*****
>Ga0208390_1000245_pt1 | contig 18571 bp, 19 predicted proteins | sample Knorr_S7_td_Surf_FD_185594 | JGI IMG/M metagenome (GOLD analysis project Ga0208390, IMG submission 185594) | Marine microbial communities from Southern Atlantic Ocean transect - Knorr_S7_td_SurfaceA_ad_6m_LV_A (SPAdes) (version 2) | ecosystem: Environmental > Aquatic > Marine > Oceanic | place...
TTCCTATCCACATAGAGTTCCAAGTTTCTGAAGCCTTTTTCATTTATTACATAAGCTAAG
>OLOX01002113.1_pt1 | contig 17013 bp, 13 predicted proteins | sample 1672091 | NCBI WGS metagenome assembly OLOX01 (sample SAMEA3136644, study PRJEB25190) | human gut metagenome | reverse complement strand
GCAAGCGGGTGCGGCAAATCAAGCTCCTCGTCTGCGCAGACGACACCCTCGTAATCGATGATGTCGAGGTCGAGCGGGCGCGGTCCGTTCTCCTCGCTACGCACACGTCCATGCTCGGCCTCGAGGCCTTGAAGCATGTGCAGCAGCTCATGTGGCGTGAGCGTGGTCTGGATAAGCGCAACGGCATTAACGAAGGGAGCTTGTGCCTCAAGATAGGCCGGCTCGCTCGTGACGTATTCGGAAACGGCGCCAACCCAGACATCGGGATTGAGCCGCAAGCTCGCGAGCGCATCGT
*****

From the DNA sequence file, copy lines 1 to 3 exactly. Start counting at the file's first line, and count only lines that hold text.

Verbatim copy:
>Ga0208390_1000245_pt1 | contig 18571 bp, 19 predicted proteins | sample Knorr_S7_td_Surf_FD_185594 | JGI IMG/M metagenome (GOLD analysis project Ga0208390, IMG submission 185594) | Marine microbial communities from Southern Atlantic Ocean transect - Knorr_S7_td_SurfaceA_ad_6m_LV_A (SPAdes) (version 2) | ecosystem: Environmental > Aquatic > Marine > Oceanic | place...
TTCCTATCCACATAGAGTTCCAAGTTTCTGAAGCCTTTTTCATTTATTACATAAGCTAAG
>OLOX01002113.1_pt1 | contig 17013 bp, 13 predicted proteins | sample 1672091 | NCBI WGS metagenome assembly OLOX01 (sample SAMEA3136644, study PRJEB25190) | human gut metagenome | reverse complement strand